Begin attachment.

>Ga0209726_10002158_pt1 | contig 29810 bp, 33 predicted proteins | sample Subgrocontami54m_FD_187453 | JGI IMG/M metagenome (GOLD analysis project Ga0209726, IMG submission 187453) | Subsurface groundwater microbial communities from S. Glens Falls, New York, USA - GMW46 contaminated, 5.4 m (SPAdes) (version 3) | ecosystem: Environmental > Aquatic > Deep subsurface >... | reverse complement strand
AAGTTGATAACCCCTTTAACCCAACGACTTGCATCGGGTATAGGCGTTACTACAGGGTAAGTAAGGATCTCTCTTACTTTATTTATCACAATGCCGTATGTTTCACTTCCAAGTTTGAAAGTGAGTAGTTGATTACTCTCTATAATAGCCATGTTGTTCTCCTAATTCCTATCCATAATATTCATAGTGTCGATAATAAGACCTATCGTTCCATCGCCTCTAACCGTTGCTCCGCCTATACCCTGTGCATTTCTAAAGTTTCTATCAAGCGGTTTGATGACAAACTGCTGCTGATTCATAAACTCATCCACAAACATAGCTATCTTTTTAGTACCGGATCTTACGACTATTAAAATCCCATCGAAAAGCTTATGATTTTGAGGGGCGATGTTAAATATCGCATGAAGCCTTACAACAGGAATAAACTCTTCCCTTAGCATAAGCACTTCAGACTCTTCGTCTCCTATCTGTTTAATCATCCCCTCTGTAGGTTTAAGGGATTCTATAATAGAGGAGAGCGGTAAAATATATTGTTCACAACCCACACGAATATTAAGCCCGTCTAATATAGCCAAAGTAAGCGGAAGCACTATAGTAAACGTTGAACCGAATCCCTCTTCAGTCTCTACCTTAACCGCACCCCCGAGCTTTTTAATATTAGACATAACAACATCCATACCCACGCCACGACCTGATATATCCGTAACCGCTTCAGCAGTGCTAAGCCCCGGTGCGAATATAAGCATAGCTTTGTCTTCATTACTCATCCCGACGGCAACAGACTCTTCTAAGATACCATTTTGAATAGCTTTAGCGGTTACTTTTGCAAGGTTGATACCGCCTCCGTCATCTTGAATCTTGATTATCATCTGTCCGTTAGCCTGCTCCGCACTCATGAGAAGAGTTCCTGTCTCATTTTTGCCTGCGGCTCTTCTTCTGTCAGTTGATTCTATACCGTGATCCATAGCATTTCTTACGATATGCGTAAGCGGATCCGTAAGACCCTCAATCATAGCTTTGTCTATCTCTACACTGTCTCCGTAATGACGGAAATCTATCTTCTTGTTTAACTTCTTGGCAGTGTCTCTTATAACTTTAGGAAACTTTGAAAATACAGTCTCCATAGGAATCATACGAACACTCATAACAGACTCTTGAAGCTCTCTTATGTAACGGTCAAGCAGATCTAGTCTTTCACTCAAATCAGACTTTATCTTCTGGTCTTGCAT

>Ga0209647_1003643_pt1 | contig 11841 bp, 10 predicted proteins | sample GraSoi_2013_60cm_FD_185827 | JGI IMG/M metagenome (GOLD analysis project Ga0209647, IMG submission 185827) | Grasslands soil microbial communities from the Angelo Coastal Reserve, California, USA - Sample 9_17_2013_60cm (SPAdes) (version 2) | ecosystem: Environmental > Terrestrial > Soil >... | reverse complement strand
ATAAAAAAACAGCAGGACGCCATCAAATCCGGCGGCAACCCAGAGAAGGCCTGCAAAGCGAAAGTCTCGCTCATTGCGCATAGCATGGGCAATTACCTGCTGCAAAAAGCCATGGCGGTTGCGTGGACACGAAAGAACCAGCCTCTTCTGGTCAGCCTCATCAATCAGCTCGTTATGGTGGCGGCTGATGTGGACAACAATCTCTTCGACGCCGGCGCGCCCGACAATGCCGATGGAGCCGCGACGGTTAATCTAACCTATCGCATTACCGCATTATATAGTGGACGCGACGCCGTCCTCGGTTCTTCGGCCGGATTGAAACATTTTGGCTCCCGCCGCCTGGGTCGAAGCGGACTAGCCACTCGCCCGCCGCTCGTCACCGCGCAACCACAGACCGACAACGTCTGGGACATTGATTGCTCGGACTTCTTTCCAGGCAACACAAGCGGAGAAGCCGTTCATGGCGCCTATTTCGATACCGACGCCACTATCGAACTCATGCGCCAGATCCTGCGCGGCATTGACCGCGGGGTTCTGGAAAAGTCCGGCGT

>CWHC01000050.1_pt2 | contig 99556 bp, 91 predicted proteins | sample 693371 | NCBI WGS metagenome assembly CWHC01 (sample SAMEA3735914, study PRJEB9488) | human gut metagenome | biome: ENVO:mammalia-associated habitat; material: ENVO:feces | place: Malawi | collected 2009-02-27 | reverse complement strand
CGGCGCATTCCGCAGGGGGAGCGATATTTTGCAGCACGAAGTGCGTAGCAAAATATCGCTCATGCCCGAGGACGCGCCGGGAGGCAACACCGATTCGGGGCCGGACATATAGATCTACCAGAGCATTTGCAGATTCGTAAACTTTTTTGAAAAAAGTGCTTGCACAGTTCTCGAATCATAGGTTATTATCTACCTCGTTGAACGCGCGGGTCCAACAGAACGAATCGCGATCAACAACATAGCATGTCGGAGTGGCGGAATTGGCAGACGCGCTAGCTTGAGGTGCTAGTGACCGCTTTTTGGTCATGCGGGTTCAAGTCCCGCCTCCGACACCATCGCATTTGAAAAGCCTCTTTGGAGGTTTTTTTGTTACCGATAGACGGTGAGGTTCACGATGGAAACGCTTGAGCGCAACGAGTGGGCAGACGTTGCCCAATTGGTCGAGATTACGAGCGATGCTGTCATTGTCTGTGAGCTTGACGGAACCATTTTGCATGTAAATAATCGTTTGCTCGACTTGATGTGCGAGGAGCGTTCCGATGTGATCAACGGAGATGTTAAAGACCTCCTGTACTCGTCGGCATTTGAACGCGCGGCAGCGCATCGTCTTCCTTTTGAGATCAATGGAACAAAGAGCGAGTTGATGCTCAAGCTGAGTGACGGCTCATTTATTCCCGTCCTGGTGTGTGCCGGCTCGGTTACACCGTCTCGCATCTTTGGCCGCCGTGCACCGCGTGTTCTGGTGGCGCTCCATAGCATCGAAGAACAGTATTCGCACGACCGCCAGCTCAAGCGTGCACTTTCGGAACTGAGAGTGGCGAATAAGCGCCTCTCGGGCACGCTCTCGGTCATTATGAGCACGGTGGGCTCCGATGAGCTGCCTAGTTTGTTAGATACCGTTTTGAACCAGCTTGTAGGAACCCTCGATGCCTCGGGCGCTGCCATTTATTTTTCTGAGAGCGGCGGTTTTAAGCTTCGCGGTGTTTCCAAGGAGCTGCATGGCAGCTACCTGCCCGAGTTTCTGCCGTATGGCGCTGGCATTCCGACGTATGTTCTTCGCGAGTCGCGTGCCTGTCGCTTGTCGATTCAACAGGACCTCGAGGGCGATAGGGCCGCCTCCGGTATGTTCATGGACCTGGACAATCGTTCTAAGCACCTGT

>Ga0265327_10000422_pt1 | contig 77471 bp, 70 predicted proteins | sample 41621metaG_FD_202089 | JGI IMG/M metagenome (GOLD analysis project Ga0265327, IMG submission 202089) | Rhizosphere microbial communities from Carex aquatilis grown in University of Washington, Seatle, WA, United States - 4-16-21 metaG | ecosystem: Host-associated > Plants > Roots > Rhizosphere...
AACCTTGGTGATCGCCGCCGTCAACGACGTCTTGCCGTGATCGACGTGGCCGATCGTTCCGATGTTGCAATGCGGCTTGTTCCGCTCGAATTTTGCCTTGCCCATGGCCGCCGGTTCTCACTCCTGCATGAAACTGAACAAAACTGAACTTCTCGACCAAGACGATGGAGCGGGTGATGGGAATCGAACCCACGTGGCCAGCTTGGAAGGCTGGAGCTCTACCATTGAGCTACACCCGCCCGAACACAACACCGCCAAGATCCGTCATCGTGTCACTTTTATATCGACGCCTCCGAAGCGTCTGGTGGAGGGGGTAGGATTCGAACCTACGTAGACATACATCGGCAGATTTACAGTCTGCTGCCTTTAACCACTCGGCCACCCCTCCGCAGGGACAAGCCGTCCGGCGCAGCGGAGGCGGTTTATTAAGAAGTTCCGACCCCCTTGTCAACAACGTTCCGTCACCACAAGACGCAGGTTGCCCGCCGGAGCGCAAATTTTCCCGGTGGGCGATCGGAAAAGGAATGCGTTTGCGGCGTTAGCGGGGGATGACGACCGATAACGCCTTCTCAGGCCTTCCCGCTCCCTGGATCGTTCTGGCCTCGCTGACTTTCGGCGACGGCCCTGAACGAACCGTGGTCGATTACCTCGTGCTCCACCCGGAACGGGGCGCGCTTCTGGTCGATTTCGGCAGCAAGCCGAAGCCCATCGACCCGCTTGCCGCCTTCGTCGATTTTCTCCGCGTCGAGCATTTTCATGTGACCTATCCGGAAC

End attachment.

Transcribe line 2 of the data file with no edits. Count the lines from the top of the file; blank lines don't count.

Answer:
AAGTTGATAACCCCTTTAACCCAACGACTTGCATCGGGTATAGGCGTTACTACAGGGTAAGTAAGGATCTCTCTTACTTTATTTATCACAATGCCGTATGTTTCACTTCCAAGTTTGAAAGTGAGTAGTTGATTACTCTCTATAATAGCCATGTTGTTCTCCTAATTCCTATCCATAATATTCATAGTGTCGATAATAAGACCTATCGTTCCATCGCCTCTAACCGTTGCTCCGCCTATACCCTGTGCATTTCTAAAGTTTCTATCAAGCGGTTTGATGACAAACTGCTGCTGATTCATAAACTCATCCACAAACATAGCTATCTTTTTAGTACCGGATCTTACGACTATTAAAATCCCATCGAAAAGCTTATGATTTTGAGGGGCGATGTTAAATATCGCATGAAGCCTTACAACAGGAATAAACTCTTCCCTTAGCATAAGCACTTCAGACTCTTCGTCTCCTATCTGTTTAATCATCCCCTCTGTAGGTTTAAGGGATTCTATAATAGAGGAGAGCGGTAAAATATATTGTTCACAACCCACACGAATATTAAGCCCGTCTAATATAGCCAAAGTAAGCGGAAGCACTATAGTAAACGTTGAACCGAATCCCTCTTCAGTCTCTACCTTAACCGCACCCCCGAGCTTTTTAATATTAGACATAACAACATCCATACCCACGCCACGACCTGATATATCCGTAACCGCTTCAGCAGTGCTAAGCCCCGGTGCGAATATAAGCATAGCTTTGTCTTCATTACTCATCCCGACGGCAACAGACTCTTCTAAGATACCATTTTGAATAGCTTTAGCGGTTACTTTTGCAAGGTTGATACCGCCTCCGTCATCTTGAATCTTGATTATCATCTGTCCGTTAGCCTGCTCCGCACTCATGAGAAGAGTTCCTGTCTCATTTTTGCCTGCGGCTCTTCTTCTGTCAGTTGATTCTATACCGTGATCCATAGCATTTCTTACGATATGCGTAAGCGGATCCGTAAGACCCTCAATCATAGCTTTGTCTATCTCTACACTGTCTCCGTAATGACGGAAATCTATCTTCTTGTTTAACTTCTTGGCAGTGTCTCTTATAACTTTAGGAAACTTTGAAAATACAGTCTCCATAGGAATCATACGAACACTCATAACAGACTCTTGAAGCTCTCTTATGTAACGGTCAAGCAGATCTAGTCTTTCACTCAAATCAGACTTTATCTTCTGGTCTTGCAT